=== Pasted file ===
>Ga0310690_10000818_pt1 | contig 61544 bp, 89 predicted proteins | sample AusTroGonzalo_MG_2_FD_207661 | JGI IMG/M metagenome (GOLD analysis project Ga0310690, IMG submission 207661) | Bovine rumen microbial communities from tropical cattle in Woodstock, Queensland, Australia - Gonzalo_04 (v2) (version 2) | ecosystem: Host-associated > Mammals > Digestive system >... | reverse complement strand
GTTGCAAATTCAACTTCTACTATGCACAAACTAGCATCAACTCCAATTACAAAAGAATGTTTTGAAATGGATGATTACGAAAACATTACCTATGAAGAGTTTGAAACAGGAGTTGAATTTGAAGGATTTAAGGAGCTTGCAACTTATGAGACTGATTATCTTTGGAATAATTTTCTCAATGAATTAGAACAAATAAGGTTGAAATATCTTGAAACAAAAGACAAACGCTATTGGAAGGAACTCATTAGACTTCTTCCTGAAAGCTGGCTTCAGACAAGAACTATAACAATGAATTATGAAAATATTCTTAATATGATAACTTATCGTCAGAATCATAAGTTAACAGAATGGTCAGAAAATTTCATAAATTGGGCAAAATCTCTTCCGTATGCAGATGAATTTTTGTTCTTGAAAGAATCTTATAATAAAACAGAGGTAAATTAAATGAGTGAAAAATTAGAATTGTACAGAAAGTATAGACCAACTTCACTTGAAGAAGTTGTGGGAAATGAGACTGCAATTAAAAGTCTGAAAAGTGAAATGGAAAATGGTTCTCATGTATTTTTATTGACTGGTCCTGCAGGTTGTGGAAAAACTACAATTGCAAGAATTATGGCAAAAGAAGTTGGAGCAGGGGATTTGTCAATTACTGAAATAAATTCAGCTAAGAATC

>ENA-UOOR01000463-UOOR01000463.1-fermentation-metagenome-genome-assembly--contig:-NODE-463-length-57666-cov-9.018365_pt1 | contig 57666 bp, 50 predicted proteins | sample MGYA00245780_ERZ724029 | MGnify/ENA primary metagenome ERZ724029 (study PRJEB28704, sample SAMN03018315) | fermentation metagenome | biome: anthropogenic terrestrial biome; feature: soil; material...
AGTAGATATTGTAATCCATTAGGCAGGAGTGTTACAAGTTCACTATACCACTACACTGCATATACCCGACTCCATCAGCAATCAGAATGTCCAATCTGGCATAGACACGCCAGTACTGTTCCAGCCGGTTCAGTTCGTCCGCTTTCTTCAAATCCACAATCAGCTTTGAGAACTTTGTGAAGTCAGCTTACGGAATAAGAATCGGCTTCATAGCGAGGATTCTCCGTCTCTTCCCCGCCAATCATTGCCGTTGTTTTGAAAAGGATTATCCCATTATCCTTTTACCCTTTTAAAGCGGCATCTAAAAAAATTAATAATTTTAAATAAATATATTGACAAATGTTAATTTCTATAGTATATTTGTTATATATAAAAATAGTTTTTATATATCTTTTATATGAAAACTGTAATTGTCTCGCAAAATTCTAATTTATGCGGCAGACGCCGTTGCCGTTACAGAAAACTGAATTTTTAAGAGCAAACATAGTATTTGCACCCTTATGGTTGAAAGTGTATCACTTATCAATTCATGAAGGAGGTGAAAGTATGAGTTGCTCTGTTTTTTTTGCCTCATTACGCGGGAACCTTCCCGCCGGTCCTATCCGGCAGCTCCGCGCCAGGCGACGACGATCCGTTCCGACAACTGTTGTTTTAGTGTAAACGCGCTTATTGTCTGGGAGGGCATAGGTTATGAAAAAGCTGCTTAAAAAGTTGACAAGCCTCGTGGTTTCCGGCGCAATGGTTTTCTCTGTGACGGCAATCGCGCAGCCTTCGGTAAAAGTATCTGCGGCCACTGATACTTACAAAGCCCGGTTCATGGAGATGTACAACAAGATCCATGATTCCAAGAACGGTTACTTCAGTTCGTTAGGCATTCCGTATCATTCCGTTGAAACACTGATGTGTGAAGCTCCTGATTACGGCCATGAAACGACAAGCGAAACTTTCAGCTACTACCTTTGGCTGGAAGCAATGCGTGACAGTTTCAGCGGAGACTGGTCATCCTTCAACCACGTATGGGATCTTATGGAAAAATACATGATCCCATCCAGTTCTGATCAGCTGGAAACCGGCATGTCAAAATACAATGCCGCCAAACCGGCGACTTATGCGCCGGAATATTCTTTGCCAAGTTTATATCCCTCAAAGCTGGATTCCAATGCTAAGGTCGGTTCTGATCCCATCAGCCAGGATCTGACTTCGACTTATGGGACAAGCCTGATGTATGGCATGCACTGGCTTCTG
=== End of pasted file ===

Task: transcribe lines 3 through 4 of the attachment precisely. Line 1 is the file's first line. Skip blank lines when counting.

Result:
>ENA-UOOR01000463-UOOR01000463.1-fermentation-metagenome-genome-assembly--contig:-NODE-463-length-57666-cov-9.018365_pt1 | contig 57666 bp, 50 predicted proteins | sample MGYA00245780_ERZ724029 | MGnify/ENA primary metagenome ERZ724029 (study PRJEB28704, sample SAMN03018315) | fermentation metagenome | biome: anthropogenic terrestrial biome; feature: soil; material...
AGTAGATATTGTAATCCATTAGGCAGGAGTGTTACAAGTTCACTATACCACTACACTGCATATACCCGACTCCATCAGCAATCAGAATGTCCAATCTGGCATAGACACGCCAGTACTGTTCCAGCCGGTTCAGTTCGTCCGCTTTCTTCAAATCCACAATCAGCTTTGAGAACTTTGTGAAGTCAGCTTACGGAATAAGAATCGGCTTCATAGCGAGGATTCTCCGTCTCTTCCCCGCCAATCATTGCCGTTGTTTTGAAAAGGATTATCCCATTATCCTTTTACCCTTTTAAAGCGGCATCTAAAAAAATTAATAATTTTAAATAAATATATTGACAAATGTTAATTTCTATAGTATATTTGTTATATATAAAAATAGTTTTTATATATCTTTTATATGAAAACTGTAATTGTCTCGCAAAATTCTAATTTATGCGGCAGACGCCGTTGCCGTTACAGAAAACTGAATTTTTAAGAGCAAACATAGTATTTGCACCCTTATGGTTGAAAGTGTATCACTTATCAATTCATGAAGGAGGTGAAAGTATGAGTTGCTCTGTTTTTTTTGCCTCATTACGCGGGAACCTTCCCGCCGGTCCTATCCGGCAGCTCCGCGCCAGGCGACGACGATCCGTTCCGACAACTGTTGTTTTAGTGTAAACGCGCTTATTGTCTGGGAGGGCATAGGTTATGAAAAAGCTGCTTAAAAAGTTGACAAGCCTCGTGGTTTCCGGCGCAATGGTTTTCTCTGTGACGGCAATCGCGCAGCCTTCGGTAAAAGTATCTGCGGCCACTGATACTTACAAAGCCCGGTTCATGGAGATGTACAACAAGATCCATGATTCCAAGAACGGTTACTTCAGTTCGTTAGGCATTCCGTATCATTCCGTTGAAACACTGATGTGTGAAGCTCCTGATTACGGCCATGAAACGACAAGCGAAACTTTCAGCTACTACCTTTGGCTGGAAGCAATGCGTGACAGTTTCAGCGGAGACTGGTCATCCTTCAACCACGTATGGGATCTTATGGAAAAATACATGATCCCATCCAGTTCTGATCAGCTGGAAACCGGCATGTCAAAATACAATGCCGCCAAACCGGCGACTTATGCGCCGGAATATTCTTTGCCAAGTTTATATCCCTCAAAGCTGGATTCCAATGCTAAGGTCGGTTCTGATCCCATCAGCCAGGATCTGACTTCGACTTATGGGACAAGCCTGATGTATGGCATGCACTGGCTTCTG